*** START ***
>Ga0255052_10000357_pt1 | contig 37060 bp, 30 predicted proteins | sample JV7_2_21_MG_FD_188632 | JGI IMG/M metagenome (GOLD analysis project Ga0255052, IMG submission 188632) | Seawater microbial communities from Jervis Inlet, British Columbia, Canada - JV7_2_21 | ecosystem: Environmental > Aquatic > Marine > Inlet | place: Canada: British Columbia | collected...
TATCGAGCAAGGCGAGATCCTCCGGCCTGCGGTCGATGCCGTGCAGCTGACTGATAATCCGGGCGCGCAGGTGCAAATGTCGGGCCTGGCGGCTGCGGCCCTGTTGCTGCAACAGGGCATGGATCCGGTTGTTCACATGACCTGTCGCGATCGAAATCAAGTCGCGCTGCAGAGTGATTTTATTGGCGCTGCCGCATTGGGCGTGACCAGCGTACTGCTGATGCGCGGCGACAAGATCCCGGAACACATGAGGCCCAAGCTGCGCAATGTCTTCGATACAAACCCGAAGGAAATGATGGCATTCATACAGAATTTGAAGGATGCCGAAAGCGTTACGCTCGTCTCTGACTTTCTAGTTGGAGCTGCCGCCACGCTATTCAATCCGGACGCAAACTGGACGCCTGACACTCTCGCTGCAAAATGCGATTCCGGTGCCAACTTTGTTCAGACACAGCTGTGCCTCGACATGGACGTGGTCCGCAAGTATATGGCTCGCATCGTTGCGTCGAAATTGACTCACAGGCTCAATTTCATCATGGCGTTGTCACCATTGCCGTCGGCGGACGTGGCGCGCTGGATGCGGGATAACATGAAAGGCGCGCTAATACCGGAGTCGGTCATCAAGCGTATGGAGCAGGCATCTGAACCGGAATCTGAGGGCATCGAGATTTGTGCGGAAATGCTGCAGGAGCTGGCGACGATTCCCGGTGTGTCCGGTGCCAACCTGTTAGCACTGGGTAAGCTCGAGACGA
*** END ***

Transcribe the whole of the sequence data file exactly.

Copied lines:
>Ga0255052_10000357_pt1 | contig 37060 bp, 30 predicted proteins | sample JV7_2_21_MG_FD_188632 | JGI IMG/M metagenome (GOLD analysis project Ga0255052, IMG submission 188632) | Seawater microbial communities from Jervis Inlet, British Columbia, Canada - JV7_2_21 | ecosystem: Environmental > Aquatic > Marine > Inlet | place: Canada: British Columbia | collected...
TATCGAGCAAGGCGAGATCCTCCGGCCTGCGGTCGATGCCGTGCAGCTGACTGATAATCCGGGCGCGCAGGTGCAAATGTCGGGCCTGGCGGCTGCGGCCCTGTTGCTGCAACAGGGCATGGATCCGGTTGTTCACATGACCTGTCGCGATCGAAATCAAGTCGCGCTGCAGAGTGATTTTATTGGCGCTGCCGCATTGGGCGTGACCAGCGTACTGCTGATGCGCGGCGACAAGATCCCGGAACACATGAGGCCCAAGCTGCGCAATGTCTTCGATACAAACCCGAAGGAAATGATGGCATTCATACAGAATTTGAAGGATGCCGAAAGCGTTACGCTCGTCTCTGACTTTCTAGTTGGAGCTGCCGCCACGCTATTCAATCCGGACGCAAACTGGACGCCTGACACTCTCGCTGCAAAATGCGATTCCGGTGCCAACTTTGTTCAGACACAGCTGTGCCTCGACATGGACGTGGTCCGCAAGTATATGGCTCGCATCGTTGCGTCGAAATTGACTCACAGGCTCAATTTCATCATGGCGTTGTCACCATTGCCGTCGGCGGACGTGGCGCGCTGGATGCGGGATAACATGAAAGGCGCGCTAATACCGGAGTCGGTCATCAAGCGTATGGAGCAGGCATCTGAACCGGAATCTGAGGGCATCGAGATTTGTGCGGAAATGCTGCAGGAGCTGGCGACGATTCCCGGTGTGTCCGGTGCCAACCTGTTAGCACTGGGTAAGCTCGAGACGA